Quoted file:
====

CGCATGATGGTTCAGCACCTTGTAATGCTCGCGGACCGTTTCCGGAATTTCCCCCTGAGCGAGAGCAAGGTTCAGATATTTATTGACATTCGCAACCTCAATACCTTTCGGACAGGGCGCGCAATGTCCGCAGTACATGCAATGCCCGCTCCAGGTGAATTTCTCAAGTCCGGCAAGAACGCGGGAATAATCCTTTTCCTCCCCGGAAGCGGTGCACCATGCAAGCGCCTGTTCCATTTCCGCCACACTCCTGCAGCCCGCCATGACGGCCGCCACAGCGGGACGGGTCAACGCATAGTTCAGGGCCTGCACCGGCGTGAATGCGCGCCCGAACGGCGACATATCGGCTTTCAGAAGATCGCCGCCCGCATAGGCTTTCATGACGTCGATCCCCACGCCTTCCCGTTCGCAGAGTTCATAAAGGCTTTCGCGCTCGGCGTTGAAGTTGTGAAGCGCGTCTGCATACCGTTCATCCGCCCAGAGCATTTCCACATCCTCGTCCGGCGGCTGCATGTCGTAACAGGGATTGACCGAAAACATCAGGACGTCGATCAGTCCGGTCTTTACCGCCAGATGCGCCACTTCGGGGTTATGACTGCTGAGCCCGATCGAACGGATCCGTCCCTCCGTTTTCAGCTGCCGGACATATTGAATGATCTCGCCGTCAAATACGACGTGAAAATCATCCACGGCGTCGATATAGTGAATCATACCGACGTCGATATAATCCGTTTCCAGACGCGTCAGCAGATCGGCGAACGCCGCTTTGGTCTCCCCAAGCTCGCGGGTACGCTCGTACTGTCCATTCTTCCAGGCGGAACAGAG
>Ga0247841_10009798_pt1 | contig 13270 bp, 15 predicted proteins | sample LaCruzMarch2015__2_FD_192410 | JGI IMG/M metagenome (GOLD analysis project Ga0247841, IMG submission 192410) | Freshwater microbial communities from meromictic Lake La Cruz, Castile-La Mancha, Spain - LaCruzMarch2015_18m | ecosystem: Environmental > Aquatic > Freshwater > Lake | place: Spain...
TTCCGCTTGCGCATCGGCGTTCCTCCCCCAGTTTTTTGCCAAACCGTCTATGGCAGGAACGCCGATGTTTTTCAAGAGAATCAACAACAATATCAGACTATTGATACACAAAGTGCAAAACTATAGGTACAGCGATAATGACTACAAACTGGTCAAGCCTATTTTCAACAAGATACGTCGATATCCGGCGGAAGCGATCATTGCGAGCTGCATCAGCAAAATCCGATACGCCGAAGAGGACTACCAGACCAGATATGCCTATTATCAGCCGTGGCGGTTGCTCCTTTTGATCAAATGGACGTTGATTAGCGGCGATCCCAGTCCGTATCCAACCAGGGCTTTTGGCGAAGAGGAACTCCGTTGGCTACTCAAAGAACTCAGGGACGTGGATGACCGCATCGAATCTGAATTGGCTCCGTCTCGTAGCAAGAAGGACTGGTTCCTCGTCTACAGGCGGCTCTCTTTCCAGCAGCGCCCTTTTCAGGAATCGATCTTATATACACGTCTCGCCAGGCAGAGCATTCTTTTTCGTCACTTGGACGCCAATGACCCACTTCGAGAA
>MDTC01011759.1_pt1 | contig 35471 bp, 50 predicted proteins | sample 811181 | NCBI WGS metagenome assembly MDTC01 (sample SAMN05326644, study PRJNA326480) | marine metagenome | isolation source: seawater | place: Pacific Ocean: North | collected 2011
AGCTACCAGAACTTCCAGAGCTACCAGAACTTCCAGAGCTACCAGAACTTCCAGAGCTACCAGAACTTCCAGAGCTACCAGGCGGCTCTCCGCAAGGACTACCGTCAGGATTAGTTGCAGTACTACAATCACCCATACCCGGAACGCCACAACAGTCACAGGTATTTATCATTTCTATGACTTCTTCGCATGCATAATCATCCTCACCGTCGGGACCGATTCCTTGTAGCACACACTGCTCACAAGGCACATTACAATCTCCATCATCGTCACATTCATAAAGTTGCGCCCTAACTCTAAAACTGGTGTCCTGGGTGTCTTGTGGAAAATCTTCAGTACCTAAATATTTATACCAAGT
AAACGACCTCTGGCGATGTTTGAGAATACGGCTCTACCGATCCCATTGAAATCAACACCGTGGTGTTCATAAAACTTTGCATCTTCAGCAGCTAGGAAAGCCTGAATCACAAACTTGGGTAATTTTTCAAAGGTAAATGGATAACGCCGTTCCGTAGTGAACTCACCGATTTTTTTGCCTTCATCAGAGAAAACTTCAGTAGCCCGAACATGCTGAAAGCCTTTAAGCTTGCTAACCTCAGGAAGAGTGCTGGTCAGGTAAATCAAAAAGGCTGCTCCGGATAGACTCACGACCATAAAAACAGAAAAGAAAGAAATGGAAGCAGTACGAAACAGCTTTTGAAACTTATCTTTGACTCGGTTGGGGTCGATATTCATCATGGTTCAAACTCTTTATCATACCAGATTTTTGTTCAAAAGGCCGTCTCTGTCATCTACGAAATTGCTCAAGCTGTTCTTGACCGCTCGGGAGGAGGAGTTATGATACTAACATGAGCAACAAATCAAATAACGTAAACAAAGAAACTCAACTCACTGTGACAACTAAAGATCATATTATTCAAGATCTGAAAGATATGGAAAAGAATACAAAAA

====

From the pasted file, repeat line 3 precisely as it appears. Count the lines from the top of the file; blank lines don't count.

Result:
TTCCGCTTGCGCATCGGCGTTCCTCCCCCAGTTTTTTGCCAAACCGTCTATGGCAGGAACGCCGATGTTTTTCAAGAGAATCAACAACAATATCAGACTATTGATACACAAAGTGCAAAACTATAGGTACAGCGATAATGACTACAAACTGGTCAAGCCTATTTTCAACAAGATACGTCGATATCCGGCGGAAGCGATCATTGCGAGCTGCATCAGCAAAATCCGATACGCCGAAGAGGACTACCAGACCAGATATGCCTATTATCAGCCGTGGCGGTTGCTCCTTTTGATCAAATGGACGTTGATTAGCGGCGATCCCAGTCCGTATCCAACCAGGGCTTTTGGCGAAGAGGAACTCCGTTGGCTACTCAAAGAACTCAGGGACGTGGATGACCGCATCGAATCTGAATTGGCTCCGTCTCGTAGCAAGAAGGACTGGTTCCTCGTCTACAGGCGGCTCTCTTTCCAGCAGCGCCCTTTTCAGGAATCGATCTTATATACACGTCTCGCCAGGCAGAGCATTCTTTTTCGTCACTTGGACGCCAATGACCCACTTCGAGAA